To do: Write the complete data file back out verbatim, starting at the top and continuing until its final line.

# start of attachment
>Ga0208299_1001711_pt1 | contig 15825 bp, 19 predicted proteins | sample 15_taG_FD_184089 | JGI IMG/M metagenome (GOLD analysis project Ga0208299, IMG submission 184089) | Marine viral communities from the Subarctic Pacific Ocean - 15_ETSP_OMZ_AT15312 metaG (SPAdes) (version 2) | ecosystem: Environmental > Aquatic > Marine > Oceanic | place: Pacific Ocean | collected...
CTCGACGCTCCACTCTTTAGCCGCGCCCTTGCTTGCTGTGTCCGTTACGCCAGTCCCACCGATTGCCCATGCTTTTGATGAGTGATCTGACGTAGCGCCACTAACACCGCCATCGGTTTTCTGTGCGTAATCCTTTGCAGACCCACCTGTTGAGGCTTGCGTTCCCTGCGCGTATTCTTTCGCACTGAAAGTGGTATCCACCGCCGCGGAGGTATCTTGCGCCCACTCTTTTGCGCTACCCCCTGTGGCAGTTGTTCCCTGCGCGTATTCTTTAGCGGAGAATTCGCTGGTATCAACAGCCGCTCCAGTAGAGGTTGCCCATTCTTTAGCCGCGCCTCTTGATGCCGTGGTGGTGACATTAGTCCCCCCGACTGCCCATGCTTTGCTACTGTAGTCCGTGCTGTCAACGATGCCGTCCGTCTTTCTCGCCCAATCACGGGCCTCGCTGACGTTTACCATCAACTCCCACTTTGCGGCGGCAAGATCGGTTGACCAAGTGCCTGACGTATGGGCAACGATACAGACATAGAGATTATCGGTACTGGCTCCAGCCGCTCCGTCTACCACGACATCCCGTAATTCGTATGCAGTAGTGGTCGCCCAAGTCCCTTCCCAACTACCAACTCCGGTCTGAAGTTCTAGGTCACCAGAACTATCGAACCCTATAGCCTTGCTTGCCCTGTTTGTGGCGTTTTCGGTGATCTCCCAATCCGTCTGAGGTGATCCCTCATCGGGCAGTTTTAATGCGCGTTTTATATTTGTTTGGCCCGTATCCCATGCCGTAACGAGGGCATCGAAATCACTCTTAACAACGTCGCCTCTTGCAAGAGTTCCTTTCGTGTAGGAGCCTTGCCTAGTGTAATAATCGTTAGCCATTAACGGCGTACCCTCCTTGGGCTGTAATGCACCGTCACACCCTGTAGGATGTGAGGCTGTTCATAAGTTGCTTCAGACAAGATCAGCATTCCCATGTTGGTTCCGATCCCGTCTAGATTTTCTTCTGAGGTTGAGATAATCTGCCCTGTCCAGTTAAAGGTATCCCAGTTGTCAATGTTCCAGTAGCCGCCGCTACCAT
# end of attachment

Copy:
>Ga0208299_1001711_pt1 | contig 15825 bp, 19 predicted proteins | sample 15_taG_FD_184089 | JGI IMG/M metagenome (GOLD analysis project Ga0208299, IMG submission 184089) | Marine viral communities from the Subarctic Pacific Ocean - 15_ETSP_OMZ_AT15312 metaG (SPAdes) (version 2) | ecosystem: Environmental > Aquatic > Marine > Oceanic | place: Pacific Ocean | collected...
CTCGACGCTCCACTCTTTAGCCGCGCCCTTGCTTGCTGTGTCCGTTACGCCAGTCCCACCGATTGCCCATGCTTTTGATGAGTGATCTGACGTAGCGCCACTAACACCGCCATCGGTTTTCTGTGCGTAATCCTTTGCAGACCCACCTGTTGAGGCTTGCGTTCCCTGCGCGTATTCTTTCGCACTGAAAGTGGTATCCACCGCCGCGGAGGTATCTTGCGCCCACTCTTTTGCGCTACCCCCTGTGGCAGTTGTTCCCTGCGCGTATTCTTTAGCGGAGAATTCGCTGGTATCAACAGCCGCTCCAGTAGAGGTTGCCCATTCTTTAGCCGCGCCTCTTGATGCCGTGGTGGTGACATTAGTCCCCCCGACTGCCCATGCTTTGCTACTGTAGTCCGTGCTGTCAACGATGCCGTCCGTCTTTCTCGCCCAATCACGGGCCTCGCTGACGTTTACCATCAACTCCCACTTTGCGGCGGCAAGATCGGTTGACCAAGTGCCTGACGTATGGGCAACGATACAGACATAGAGATTATCGGTACTGGCTCCAGCCGCTCCGTCTACCACGACATCCCGTAATTCGTATGCAGTAGTGGTCGCCCAAGTCCCTTCCCAACTACCAACTCCGGTCTGAAGTTCTAGGTCACCAGAACTATCGAACCCTATAGCCTTGCTTGCCCTGTTTGTGGCGTTTTCGGTGATCTCCCAATCCGTCTGAGGTGATCCCTCATCGGGCAGTTTTAATGCGCGTTTTATATTTGTTTGGCCCGTATCCCATGCCGTAACGAGGGCATCGAAATCACTCTTAACAACGTCGCCTCTTGCAAGAGTTCCTTTCGTGTAGGAGCCTTGCCTAGTGTAATAATCGTTAGCCATTAACGGCGTACCCTCCTTGGGCTGTAATGCACCGTCACACCCTGTAGGATGTGAGGCTGTTCATAAGTTGCTTCAGACAAGATCAGCATTCCCATGTTGGTTCCGATCCCGTCTAGATTTTCTTCTGAGGTTGAGATAATCTGCCCTGTCCAGTTAAAGGTATCCCAGTTGTCAATGTTCCAGTAGCCGCCGCTACCAT